“All we know is fake fodder and buying shit. That’s how we speak to each other, how we express ourselves is buying shit. I have a dream? The peak of our dreams is a new hat for our doppel, a hat that doesn’t exist. It’s not even there, we buy shit that’s not even there.“
Bing – Black Mirror, ’15 Million Merits’
In a consumer society, social life is not about living, but about having.
Now where does “the Spectacle” come into all of this? Well if you haven’t guess then The Spectacle is the stage show that the world puts on to keep us consuming in this way.
Through mass media, the internet, aspirational TV, newspapers, social media etc we are constantly bombarded by one major message. Show the world what you are worth, usually expressed by what you own or do that is appealing. Your social appeal can easily now be the main factor in how people judge you.
Are you a “benefit scrounger” as depicted in poverty safari TV shows like Benefits Street or do you have a spare few hundreds of thousands of pounds to spend on doing up a house just to sell it on like any of the awful property shows that play endlessly. And if you don’t fall in to either of those categories, answer honestly, which one would you rather be?
All media that we consume tries to tell us what we should or shouldn’t have in life and for Debord, this has destroyed our relations to each other as people and it can be taken further.
We live in a country (UK) where 1 in 4 teenage girls have self harmed and one of the major contributors is body image. Are your tits the right size? Can you shake your hips the right way? Do you have enough abs? Do you fit a societal standard of beauty?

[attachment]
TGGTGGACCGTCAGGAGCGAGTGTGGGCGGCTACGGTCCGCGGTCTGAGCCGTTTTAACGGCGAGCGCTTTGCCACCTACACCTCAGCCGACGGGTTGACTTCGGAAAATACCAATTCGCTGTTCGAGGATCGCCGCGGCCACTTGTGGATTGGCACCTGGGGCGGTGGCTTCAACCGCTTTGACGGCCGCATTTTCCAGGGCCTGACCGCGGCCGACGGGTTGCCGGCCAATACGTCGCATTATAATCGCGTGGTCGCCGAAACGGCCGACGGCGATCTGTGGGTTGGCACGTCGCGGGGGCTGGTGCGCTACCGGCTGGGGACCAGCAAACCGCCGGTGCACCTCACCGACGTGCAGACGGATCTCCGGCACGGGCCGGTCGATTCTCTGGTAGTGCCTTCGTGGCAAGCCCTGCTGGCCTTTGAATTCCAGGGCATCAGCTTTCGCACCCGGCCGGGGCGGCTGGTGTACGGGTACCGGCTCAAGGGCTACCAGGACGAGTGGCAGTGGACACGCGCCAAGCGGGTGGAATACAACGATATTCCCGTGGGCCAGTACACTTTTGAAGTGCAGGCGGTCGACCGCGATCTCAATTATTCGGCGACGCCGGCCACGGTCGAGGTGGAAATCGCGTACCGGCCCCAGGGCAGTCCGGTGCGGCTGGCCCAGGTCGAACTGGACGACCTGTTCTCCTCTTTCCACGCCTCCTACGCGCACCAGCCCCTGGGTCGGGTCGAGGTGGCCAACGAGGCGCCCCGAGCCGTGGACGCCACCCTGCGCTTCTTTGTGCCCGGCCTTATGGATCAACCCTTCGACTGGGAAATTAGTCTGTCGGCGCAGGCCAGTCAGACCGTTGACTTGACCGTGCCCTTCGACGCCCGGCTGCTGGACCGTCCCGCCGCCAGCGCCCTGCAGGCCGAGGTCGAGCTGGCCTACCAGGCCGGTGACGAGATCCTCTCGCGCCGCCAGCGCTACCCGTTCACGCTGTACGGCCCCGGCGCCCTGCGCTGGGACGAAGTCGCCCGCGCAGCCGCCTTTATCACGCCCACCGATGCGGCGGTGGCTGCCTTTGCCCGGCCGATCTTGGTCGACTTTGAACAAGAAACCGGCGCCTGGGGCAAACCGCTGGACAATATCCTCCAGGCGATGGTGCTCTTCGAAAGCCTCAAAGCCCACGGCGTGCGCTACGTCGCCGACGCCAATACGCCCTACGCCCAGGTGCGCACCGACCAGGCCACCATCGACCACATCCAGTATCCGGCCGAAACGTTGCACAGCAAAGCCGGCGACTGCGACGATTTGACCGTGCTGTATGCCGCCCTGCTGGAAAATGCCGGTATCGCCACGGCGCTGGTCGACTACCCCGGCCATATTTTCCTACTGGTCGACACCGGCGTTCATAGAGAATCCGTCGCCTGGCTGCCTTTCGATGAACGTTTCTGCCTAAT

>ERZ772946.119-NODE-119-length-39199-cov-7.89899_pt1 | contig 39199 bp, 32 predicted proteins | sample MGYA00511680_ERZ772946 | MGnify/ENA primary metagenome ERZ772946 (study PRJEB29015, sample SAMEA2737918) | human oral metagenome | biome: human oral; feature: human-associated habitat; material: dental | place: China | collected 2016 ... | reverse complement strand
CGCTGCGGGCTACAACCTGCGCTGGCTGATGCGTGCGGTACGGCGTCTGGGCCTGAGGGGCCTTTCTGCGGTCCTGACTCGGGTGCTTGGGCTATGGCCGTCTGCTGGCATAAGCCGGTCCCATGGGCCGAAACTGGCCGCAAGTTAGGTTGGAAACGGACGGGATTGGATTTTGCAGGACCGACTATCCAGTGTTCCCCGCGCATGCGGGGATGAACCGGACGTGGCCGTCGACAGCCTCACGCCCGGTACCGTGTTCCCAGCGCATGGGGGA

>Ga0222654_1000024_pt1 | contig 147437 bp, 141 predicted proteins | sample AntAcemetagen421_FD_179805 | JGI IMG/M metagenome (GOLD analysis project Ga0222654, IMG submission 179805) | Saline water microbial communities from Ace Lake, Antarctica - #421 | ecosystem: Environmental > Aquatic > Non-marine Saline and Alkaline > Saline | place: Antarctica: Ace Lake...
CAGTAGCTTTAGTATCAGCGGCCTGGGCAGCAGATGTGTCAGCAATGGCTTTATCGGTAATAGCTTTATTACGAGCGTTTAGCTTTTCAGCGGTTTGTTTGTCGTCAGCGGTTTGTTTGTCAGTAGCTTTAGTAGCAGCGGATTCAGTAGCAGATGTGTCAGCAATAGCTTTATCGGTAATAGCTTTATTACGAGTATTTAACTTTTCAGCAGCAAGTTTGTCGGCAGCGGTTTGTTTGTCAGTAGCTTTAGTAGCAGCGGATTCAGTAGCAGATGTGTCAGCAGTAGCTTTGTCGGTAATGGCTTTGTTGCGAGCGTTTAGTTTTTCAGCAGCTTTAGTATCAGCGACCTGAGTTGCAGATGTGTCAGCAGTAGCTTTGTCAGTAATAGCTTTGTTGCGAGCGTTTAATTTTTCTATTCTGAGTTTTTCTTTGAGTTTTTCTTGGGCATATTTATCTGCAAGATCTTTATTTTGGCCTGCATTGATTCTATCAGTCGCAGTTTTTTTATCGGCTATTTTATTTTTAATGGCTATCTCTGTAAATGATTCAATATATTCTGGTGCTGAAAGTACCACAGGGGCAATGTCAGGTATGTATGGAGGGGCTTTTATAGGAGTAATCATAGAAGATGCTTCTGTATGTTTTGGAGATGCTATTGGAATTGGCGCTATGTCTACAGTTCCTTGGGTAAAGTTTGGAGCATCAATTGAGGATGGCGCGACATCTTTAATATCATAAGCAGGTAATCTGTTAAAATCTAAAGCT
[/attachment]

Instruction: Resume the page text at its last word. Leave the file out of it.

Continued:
The Spectacle now doesn’t only tell you what to own/buy but what to look like, talk like, fuck like and pretty much everything else.
And perhaps the worst thing? The Spectacle, according to Debord, can’t be stopped. Just by me commenting on it I have made it stronger. Let’s look at some of the things I have advertised just by commenting on them:
- Linked to books you can go purchase
- Tried to say what is wrong with life/society and maybe influence you
- Linked to a newspaper site that shows adverts and asks for subscription money
- Advertised two TV shows by name and told you where you can watch them
- Promoted an actor and his body of work
- Advertised Sky TV
- Advertised a song you can go buy or listen to on Spotify etc
- I just advertised Spotify… Twice now
It is perhaps no wonder then that in the grips of depression and alcoholism, Guy Debord committed suicide by shooting himself in the heart.
But how does this link back to ’15 Million Merits’?
Well after giving his amazing, rebellious speech Bing is offered a TV show where he can talk like this regularly to which the crowd cheers. He goes on to do his “outlandish” TV show and it even co-stars the piece of glass held to his neck. That piece of glass is then sold to the public digitally as an accessory for their doppels. It seems that even rebelling against the system can be sold successfully as a commodity within the system. Fuck.
And if you think you are above all this then just ask yourself this. Do you put everything out there on social media or something similar? I know I don’t. I have talked on this site about various personal issues, but none of them are mentioned on my Twitter feed because that is somehow more public and it’s not the image I want to present there. The Spectacle tells me that I shouldn’t look too crazy on Twitter and I listened. We probably all do.
And on that depressing note I will say thanks for reading. Feel free to check out other things I find awesome (more advertising!). I’ll see you all next time, take care of yourselves. Peace.
The song from this episode… Which I’ve now advertised twice. IT NEVER ENDS